Compared to other forms of communication so far, Storytelling has a number of unique advantages. Matter of fact, I am sure that are thousands of reasons out there why storytelling in innovation processes works incredibly well, and you have surely heard some of these reasons on more than one time.
Number one, stories help build strong relationships.
Storytelling almost instantly builds trust, which is the foundation of good relationships, as you can see everything since a commercial to a sentimental relationship is trust based.
It does so by providing a personal, intimate, and perhaps vulnerable view of the world of the person who is telling the story. In the case of using storytelling in innovation processes, it allows you to be empathetic with whoever is leading the initiative about how you see the current situation of the company and where you want to take it with your vision.
Number two, storytelling talks about the part of the brain where decisions are made.
Much of the cognitive science in the last two decades tells us that human beings make subconscious, emotional, and sometimes irrational decisions in one place in the brain, and then rationally and logically justify those decisions elsewhere.
However, if you are trying to influence team and/or company decisions, using rational facts and arguments alone is not enough. You need to influence them emotionally and here’s where applying storytelling in innovation processes could be your best tool.
Number three, stories make it easier for the team to remember you, your ideas, and your vision.
We have always known that facts are easier to remember if they are embedded in a story, rather than if they are only given to the team members in a list, as if it were a checklist.
Storytelling in an innovation process should be included because it allows your interlocutors, team members and the company in general to remember what the objective is and who it was told to.
Number four, storytelling actually increases the value of the vision you are introducing.
In July 2009, journalist Rob Walker and author Josh Glenn conducted a remarkable experiment. They bought 100 ordinary items at thrift stores and yard sales, a jar of marbles, a meat thermometer, a pink toy horse, etc. Each item costs an average of $ 1 and 29 cents.
They then asked the volunteers to write short, fictitious stories about each item. Walker and Glen then listed each item for sale on eBay. But instead of putting a simple description next to the image of each item, they just put the fictitious story that was written for it.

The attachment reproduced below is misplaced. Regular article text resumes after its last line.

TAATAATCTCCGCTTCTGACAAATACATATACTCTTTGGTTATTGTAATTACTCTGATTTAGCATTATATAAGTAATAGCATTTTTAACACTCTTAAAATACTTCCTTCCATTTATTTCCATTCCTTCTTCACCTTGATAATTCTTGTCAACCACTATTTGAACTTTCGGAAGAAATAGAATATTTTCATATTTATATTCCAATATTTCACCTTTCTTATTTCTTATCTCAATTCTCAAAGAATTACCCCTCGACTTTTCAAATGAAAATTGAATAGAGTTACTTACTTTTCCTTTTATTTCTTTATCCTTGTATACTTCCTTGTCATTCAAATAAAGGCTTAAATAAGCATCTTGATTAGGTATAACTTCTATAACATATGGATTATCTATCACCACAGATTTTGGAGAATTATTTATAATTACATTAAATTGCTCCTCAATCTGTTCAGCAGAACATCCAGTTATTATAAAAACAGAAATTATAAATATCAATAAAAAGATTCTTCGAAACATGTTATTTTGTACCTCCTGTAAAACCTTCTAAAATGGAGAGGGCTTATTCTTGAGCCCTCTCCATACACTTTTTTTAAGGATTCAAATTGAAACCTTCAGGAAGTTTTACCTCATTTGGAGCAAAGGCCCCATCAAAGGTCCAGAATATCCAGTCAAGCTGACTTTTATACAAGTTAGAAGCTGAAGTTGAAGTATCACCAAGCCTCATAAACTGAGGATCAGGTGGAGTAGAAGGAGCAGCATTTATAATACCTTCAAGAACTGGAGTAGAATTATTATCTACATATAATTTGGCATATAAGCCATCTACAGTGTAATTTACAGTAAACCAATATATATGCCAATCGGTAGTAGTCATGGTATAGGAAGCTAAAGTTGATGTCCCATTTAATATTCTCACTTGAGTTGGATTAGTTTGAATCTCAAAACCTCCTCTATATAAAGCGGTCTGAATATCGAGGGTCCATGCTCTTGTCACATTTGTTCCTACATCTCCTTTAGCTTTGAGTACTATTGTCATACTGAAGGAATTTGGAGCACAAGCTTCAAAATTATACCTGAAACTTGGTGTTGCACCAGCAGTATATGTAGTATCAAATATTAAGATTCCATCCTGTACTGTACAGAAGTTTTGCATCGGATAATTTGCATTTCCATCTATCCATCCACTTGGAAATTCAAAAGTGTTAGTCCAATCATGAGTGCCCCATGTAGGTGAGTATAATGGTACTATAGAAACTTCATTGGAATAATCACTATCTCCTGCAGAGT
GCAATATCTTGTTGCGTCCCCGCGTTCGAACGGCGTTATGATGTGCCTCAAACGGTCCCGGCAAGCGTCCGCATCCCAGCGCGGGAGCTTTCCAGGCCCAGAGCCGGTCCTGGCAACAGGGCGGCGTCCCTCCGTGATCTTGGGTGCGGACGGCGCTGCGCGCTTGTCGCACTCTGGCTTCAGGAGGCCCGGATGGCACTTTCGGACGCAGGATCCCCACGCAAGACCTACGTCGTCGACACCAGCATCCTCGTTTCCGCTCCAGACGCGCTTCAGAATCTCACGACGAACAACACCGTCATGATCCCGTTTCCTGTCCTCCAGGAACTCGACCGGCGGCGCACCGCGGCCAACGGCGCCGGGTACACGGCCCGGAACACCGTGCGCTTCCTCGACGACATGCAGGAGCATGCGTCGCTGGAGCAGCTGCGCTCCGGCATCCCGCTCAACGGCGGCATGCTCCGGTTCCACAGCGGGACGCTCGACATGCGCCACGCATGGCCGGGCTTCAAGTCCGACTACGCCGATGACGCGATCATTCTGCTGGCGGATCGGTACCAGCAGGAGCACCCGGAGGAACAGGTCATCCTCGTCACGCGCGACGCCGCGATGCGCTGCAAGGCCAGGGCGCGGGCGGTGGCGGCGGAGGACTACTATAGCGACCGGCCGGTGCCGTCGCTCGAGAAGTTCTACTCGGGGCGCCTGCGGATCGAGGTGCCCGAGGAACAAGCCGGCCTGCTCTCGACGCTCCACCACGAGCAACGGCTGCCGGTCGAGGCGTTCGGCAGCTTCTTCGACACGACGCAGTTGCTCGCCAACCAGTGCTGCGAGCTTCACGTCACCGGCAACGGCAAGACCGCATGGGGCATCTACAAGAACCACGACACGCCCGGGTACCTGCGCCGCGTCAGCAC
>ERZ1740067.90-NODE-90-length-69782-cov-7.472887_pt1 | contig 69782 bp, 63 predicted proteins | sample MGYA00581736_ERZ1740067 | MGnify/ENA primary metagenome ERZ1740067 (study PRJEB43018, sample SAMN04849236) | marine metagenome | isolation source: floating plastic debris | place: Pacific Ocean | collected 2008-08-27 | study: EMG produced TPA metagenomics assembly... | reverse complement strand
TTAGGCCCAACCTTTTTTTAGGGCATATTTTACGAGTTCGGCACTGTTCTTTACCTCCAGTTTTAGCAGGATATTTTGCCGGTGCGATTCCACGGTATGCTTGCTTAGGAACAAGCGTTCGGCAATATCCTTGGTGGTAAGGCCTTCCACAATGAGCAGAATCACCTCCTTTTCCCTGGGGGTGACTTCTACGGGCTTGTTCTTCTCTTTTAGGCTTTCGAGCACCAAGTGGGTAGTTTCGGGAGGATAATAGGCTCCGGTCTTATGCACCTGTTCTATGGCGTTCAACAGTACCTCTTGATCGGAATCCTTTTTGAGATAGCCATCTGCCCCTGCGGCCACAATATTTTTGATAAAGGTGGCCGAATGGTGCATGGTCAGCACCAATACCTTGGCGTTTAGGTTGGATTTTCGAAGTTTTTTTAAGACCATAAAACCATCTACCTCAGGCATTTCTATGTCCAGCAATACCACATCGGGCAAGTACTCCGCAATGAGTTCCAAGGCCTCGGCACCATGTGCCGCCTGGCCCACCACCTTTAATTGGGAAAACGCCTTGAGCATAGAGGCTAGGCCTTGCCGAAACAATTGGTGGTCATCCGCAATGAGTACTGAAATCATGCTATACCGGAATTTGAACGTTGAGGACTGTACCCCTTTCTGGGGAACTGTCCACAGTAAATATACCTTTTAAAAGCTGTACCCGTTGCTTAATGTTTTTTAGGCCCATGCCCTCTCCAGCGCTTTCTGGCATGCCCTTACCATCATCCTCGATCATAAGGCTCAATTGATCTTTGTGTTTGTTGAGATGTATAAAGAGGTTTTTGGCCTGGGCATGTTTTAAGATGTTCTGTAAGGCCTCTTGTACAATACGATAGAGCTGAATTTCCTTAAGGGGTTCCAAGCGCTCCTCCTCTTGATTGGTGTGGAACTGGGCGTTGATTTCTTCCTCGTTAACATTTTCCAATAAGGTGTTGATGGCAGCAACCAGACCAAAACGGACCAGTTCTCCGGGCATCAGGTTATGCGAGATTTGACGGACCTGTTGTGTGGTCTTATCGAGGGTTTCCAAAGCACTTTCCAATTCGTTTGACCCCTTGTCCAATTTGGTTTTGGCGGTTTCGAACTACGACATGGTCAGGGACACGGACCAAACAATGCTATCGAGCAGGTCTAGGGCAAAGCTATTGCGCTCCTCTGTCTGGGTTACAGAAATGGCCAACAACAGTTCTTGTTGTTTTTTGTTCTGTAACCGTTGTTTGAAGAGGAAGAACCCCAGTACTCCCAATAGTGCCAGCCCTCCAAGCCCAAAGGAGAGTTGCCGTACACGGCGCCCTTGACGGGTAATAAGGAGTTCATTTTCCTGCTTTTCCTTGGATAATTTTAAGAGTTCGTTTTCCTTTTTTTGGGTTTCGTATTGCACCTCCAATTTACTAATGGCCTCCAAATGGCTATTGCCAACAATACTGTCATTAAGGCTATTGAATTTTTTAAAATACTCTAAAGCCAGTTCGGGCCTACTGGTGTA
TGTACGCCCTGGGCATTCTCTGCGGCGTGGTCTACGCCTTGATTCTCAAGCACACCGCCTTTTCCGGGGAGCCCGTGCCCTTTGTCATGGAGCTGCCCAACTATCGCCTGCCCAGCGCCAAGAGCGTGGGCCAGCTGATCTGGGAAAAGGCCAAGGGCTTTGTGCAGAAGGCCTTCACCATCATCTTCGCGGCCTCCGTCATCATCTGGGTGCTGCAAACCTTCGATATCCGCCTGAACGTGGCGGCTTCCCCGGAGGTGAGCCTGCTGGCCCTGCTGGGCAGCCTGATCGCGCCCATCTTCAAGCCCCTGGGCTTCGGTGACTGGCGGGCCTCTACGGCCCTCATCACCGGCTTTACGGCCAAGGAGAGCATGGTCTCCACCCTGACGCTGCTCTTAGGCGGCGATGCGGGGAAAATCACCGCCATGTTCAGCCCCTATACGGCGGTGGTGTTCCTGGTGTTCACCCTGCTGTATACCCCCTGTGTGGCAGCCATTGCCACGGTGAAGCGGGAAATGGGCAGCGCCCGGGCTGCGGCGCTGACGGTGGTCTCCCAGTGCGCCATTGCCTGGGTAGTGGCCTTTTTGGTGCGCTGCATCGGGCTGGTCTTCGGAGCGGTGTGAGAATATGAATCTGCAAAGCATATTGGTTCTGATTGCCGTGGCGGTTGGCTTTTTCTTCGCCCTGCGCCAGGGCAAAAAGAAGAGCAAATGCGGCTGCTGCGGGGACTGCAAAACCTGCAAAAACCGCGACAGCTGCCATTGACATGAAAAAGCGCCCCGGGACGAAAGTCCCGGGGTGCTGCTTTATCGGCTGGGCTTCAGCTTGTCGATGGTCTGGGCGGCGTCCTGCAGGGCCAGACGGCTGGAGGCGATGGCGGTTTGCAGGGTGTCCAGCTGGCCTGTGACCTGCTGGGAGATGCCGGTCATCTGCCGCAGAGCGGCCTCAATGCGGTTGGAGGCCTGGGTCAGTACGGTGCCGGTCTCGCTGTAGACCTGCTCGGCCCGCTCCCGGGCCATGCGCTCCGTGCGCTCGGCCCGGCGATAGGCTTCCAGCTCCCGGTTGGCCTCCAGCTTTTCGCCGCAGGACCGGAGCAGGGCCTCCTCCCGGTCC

After five months, all 100 items had been sold. They had originally paid a total of $ 128 for the items, but the resale price paid on eBay totaled $ 3,612, or a 2,800% increase in value.
In the words of Walker and Glen, their experiment showed that narrative transforms insignificant objects into meaningful ones. In other words, stories turn cheap objects into valuable ones.
Storytelling in innovation processes has the same multiplier effect since it is not about innovating because it is a guideline from senior management, but rather a story that adds value to the company.
Number five, stories are contagious.
Hold a great event to communicate that the company from today will be innovative, and see how everything stays in the room where the event was held.
However, when you tell a great story, it can travel around the world and that is the really interesting thing about storytelling because you can rarely bring all the decision makers together in one single room.
You need your message to spread by itself and this works because a typical PowerPoint presentation or internal memo is not very exciting.
Honestly, when was the last time you heard someone say, “wow, you’ll never believe the PowerPoint presentation I just saw” right? Probably never. But people say that about a good story all the time. And finally
Number six, your team and company really want more stories from you.
Forrester Research conducted a study in 2013, asking 319 executive-level buyers in North America and Europe, how often the executives who visit them are prepared in a certain way. Buyers responded:
- 62% of the time, executives were knowledgeable about the company and the products they represented.
- 42% of the time, they were knowledgeable about the shopper industry, but only
- 21% of the time — the lowest in the survey — had relevant examples or case studies to share. In just few words, only one in five calls includes enough stories to satisfy the buyer expectations.